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Technology, Talent & The New World Order

 Sarah Webster 1








 By Sarah A. Webster
Editor in Chief

On the cover of our May issue, which is focused on emerging technologies in manufacturing, we feature an image from the DMG MORI Lasertec 65 3D metal printing machine—an advanced piece of technology that offers laser deposition welding and five-axis precision milling in one machine. The additive-subtractive machine, which began shipping in 2014, is just one symbol of how and why manufacturing is changing around the world, and why talent will continue to be an even more important driver of global manufacturing competitiveness going forward.

Designing parts and products made with these kinds of new technologies, understanding how they work, programming them, maintaining them, troubleshooting them and integrating them into a smart manufacturing production system is complex, high-tech work. And it’s changing the face of manufacturing faster than many people out there may realize.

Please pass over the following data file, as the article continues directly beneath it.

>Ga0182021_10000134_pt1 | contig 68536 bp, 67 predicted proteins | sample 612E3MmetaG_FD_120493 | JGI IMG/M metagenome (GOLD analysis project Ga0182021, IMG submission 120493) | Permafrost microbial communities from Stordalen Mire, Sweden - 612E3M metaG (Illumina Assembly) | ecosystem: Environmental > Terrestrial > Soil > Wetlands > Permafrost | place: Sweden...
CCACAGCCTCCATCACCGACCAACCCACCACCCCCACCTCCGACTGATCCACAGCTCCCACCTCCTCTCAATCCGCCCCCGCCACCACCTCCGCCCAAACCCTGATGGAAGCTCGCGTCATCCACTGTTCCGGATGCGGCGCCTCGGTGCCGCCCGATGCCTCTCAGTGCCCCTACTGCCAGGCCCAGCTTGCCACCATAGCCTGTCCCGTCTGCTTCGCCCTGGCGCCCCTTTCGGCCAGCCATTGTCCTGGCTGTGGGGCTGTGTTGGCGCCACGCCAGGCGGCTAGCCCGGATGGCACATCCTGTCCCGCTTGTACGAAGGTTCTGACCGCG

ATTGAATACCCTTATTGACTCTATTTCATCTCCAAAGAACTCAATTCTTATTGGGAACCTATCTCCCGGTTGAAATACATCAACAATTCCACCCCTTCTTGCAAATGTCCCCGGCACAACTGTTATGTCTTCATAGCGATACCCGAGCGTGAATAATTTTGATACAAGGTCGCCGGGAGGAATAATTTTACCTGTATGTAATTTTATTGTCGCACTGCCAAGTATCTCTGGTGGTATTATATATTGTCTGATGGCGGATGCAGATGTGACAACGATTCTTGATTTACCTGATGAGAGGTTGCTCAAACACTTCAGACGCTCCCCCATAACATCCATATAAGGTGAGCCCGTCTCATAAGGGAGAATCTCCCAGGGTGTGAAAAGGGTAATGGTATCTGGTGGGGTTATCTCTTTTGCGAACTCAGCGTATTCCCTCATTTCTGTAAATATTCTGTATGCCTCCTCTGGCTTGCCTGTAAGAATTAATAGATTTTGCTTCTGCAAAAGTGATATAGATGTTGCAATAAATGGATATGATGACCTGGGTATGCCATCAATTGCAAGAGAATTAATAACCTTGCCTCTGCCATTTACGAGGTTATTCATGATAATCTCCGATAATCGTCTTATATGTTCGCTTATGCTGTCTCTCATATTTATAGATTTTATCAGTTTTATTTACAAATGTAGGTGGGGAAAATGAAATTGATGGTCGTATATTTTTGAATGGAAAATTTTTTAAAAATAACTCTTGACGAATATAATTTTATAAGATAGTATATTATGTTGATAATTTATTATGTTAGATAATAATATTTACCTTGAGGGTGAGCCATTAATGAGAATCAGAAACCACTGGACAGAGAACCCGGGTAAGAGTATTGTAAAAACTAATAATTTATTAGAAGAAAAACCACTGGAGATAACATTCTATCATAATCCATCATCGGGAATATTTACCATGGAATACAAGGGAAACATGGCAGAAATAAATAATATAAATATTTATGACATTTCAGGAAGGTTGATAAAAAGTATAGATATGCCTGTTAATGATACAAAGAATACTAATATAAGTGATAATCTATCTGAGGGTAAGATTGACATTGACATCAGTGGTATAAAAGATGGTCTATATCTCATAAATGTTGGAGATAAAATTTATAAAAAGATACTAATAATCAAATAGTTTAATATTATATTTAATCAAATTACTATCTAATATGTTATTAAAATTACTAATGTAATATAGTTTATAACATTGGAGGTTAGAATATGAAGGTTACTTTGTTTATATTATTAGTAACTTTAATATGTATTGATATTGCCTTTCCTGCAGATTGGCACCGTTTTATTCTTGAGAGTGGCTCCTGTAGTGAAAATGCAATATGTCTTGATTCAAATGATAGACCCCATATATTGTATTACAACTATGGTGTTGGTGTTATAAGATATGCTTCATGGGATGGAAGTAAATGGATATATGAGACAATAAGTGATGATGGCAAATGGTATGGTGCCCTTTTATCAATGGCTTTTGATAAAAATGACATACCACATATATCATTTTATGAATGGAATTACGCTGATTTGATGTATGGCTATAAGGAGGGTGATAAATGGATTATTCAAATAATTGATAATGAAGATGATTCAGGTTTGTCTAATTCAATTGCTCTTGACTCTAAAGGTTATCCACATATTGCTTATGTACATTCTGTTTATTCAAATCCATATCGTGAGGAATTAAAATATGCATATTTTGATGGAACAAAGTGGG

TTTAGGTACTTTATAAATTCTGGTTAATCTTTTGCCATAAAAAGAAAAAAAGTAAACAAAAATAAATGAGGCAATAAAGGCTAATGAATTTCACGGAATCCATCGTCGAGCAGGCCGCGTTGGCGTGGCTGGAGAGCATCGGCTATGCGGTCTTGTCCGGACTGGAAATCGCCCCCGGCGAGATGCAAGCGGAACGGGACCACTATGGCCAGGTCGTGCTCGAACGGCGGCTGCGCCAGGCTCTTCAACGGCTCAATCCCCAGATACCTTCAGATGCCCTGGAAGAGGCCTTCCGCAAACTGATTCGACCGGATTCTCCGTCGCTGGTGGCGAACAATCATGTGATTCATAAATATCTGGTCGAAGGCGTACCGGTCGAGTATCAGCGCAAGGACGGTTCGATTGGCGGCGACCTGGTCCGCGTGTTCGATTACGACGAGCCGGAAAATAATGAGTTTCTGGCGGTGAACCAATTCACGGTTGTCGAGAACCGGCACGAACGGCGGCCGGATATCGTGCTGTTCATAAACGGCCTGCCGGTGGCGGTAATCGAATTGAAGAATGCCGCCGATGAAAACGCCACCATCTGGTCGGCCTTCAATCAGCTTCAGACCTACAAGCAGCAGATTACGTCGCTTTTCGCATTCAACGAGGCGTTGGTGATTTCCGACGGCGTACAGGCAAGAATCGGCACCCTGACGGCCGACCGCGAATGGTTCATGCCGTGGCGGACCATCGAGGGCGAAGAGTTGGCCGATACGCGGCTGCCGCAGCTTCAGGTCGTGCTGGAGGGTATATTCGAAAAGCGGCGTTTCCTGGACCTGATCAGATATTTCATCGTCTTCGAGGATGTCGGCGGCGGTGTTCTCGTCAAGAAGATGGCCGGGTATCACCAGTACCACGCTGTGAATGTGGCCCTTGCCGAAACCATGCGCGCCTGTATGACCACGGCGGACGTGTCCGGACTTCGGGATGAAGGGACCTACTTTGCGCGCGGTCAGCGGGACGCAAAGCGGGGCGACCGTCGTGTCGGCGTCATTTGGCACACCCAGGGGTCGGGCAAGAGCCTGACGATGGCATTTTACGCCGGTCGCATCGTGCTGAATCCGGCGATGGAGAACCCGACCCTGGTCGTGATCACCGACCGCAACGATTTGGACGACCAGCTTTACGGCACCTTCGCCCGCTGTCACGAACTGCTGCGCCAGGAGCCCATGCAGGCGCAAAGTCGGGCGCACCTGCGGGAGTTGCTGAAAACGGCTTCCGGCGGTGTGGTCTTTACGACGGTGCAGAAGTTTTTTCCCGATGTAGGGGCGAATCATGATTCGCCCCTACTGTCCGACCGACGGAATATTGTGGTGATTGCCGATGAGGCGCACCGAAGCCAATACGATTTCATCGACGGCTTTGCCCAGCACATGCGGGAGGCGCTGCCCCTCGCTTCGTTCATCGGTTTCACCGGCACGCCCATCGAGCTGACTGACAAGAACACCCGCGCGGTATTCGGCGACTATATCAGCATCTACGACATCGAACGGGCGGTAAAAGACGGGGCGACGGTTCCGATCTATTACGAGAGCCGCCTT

In fact, by 2020, the United States may again be the most competitive nation in manufacturing, partly because of this shift toward advanced manufacturing technologies, which require more highly skilled workers, according to the 2016 Global Manufacturing Competitiveness Index from Deloitte Touche Tohmatsu Limited and other partners. (You can view the report at

Currently, the US is ranked No. 2, up from No. 4 in 2010.

Talent, of course, has been identified as the leading driver of the manufacturing competitiveness index since 2010, but its value continues to be amplified in this new milieu of advanced technologies.

Already, it is causing tectonic shifts in the global landscape: China is predicted to fall from No. 1 to No. 2 in the next four years. Germany and Japan, steadfast leaders in manufacturing technology development and highly skilled workers, will remain No. 3 and 4, respectively. India, meanwhile, finds itself in a sweet spot, with a highly skilled, English-speaking workforce of scientists and engineers, as well as low costs. It’s expected to climb six spots, to No. 5. Mexico, for all its press about winning new factories, is forecast to inch up from No. 8 to No. 7, just below South Korea.

Given the softness in the current US manufacturing sector as of late, this news might not have anybody jumping for joy just yet. But rest assured, better days are ahead for those who’ve kept their knowledge and skills up to date.

This article was first published in the May 2016 edition of Manufacturing Engineering magazine. Read “Technology, Talent & The New World Order” as a PDF.



Published Date : 5/1/2016

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